by Felipe Hoffa
Want people to actually answer your Stack Overflow question? Add a question mark.
Last week, my team at Google announced that we’d be hosting all of Stack Overflow’s Q&A data on BigQuery.
Here are some of the most interesting insights about Stack Overflow that we’ve uncovered so far.
Setting up the data dump
Nick Craver at Stack Overflow announced a new dataset dump on Friday:
We quickly loaded the full data dump into BigQuery:
If you want an answer, use a question mark
Sara Robinson discovered that only 22% of Stack Overflow questions end with a question mark.
So I thought — hm… that’s interesting. But does adding a “?” actually help you get answers?
So I did an analysis of how many questions got an “accepted answer.” I then grouped them by whether or not they ended with a question mark.
It turns out that in 2016, 78% of questions ending in “?” got an accepted answer versus only only 73% of questions that didn’t end in “?”. And this pattern remains consistent if you look back through the years.
So if you want people to actually answer your Stack Overflow questions, end them with a question mark.
What about the number of answers a given question gets? Do questions that end with a “?” get more replies?
Yes, they do:
Using a question mark in 2015 and 2016 gave questions at least 7% more answers. This is even more noticeable in 2008 and 2009, during which questions with a “?” have received 23% more answers than questions without one.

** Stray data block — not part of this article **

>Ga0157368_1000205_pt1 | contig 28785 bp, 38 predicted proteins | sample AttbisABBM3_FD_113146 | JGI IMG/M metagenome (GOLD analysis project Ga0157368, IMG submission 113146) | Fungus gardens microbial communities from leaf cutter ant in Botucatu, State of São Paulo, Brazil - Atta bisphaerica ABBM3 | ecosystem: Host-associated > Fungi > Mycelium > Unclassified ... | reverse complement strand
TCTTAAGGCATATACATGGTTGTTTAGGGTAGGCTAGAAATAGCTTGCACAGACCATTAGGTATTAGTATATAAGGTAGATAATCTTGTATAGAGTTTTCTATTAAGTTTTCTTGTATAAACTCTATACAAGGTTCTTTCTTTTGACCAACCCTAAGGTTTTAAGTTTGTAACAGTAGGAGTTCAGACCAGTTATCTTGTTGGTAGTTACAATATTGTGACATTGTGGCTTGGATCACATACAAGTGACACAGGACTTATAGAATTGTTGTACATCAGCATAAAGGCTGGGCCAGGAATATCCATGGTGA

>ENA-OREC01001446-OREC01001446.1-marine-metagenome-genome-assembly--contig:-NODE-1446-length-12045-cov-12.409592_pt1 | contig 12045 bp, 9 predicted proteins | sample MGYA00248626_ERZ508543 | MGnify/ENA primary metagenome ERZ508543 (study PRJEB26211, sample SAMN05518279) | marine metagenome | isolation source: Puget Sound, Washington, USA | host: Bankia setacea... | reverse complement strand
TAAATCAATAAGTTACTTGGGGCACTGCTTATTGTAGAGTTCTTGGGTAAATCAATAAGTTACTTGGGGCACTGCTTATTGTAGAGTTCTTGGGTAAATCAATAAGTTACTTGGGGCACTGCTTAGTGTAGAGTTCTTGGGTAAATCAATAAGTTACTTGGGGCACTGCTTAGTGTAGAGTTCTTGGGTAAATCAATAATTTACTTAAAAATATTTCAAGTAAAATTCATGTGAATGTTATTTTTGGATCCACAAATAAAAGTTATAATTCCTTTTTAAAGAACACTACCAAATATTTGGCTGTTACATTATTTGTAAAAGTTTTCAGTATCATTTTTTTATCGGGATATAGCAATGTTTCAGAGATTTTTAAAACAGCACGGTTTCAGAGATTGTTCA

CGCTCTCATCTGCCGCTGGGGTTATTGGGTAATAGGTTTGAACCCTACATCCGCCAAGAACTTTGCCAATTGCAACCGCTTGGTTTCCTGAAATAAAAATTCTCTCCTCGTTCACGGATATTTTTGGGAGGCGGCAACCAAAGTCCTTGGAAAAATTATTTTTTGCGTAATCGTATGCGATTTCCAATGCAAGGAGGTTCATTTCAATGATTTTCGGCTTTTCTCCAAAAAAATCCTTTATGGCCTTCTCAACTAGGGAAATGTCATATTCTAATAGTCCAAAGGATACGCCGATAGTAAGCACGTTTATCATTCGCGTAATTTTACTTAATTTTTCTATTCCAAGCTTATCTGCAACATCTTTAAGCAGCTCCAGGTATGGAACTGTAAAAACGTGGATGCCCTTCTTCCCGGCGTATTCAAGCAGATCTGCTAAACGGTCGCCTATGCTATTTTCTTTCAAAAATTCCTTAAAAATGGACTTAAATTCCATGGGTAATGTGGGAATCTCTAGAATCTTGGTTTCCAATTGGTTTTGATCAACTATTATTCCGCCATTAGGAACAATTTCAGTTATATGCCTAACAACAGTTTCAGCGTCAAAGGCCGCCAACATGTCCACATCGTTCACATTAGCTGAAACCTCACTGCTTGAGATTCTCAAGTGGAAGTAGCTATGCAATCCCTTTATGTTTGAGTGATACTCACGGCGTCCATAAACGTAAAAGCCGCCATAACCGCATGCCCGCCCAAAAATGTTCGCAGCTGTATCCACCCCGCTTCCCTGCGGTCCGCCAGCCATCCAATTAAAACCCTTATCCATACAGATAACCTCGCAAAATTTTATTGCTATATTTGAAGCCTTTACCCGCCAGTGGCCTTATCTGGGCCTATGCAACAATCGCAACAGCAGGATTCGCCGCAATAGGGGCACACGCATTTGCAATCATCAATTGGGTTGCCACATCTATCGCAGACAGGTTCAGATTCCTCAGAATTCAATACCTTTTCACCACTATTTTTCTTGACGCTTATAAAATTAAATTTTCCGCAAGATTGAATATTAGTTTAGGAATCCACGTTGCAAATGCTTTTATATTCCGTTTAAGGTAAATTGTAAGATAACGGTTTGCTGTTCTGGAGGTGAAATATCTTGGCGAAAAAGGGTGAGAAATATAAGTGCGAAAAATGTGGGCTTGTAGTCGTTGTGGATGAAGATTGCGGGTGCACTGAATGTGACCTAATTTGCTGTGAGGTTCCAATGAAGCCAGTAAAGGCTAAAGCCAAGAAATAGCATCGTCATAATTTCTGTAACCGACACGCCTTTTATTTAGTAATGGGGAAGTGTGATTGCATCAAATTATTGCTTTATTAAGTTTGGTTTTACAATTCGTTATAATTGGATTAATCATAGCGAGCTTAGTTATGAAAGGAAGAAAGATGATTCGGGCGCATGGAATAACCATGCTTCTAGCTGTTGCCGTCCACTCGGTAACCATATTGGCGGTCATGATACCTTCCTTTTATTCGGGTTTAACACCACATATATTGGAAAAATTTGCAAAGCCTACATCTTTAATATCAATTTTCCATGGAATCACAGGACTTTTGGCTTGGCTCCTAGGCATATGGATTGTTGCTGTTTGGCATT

Here’s the query I ran to get these results:
#standardSQL SELECT EXTRACT(YEAR FROM creation_date) year, IF(title LIKE '%?', 'ends with ?', 'does not') ends_with_question, ROUND(COUNT(accepted_answer_id )* 100/COUNT(*), 2) as answered , ROUND(AVG(answer_count), 3) as avg_answers FROM `bigquery-public-data.stackoverflow.posts_questions` WHERE creation_date < (SELECT TIMESTAMP_SUB(MAX(creation_date), INTERVAL 24*90 HOUR) FROM `bigquery-public-data.stackoverflow.posts_questions` ) GROUP BY 1,2 ORDER BY 1,2
I built the above visualizations using re:dash.
Here’s a bonus visualization I did of how long it takes to get an answer depending on which programming language you’re asking about — and the total volume of questions and answers for each language:
Here’s an interactive version.
And here’s the query I ran to get these results:
#standardSQL SELECT tag, COUNT(*) c, COUNT(DISTINCT b.owner_user_id) answerers, AVG(TIMESTAMP_DIFF(b.creation_date,a.creation_date, MINUTE)) time_to_answer FROM ( SELECT * FROM ( SELECT id, EXTRACT(YEAR FROM creation_date) year, SPLIT(tags, '|') tags, accepted_answer_id, creation_date FROM `bigquery-public-data.stackoverflow.posts_questions` ), UNNEST(tags) tag WHERE accepted_answer_id IS NOT null ) a LEFT JOIN `bigquery-public-data.stackoverflow.posts_answers` b ON a.accepted_answer_id=b.id GROUP BY 1 HAVING c>300 ORDER BY 2 DESC LIMIT 1000
Here’s Stack Overflow’s CEO announcing the fully query-able dataset:
Stack Overflow's entire data set is freely available, and now you can query it using Google's BigQuery. https://t.co/x1EAmY6NnD— Joel Spolsky (@spolsky) December 16, 2016
One final interesting study: Graham Polley wrote a great post showing how to take Stack Overflow comments from BigQuery, run a sentiment analysis process on them with our Natural Language API and Dataflow, then bring them back to BigQuery to discover the most positive/negative communities.
Want to learn more?
Check the GCP Big Data blog post, which includes queries on how to JOIN Stack Overflow’s data with other datasets like Hacker News and GitHub.
- Infoworld’s report: Google BigQuery provides insight into Stack Overflow discussion data
- Comments from the Hacker News discussion
- Kaitlin Pike’s announcement on the Stack Overflow official blog.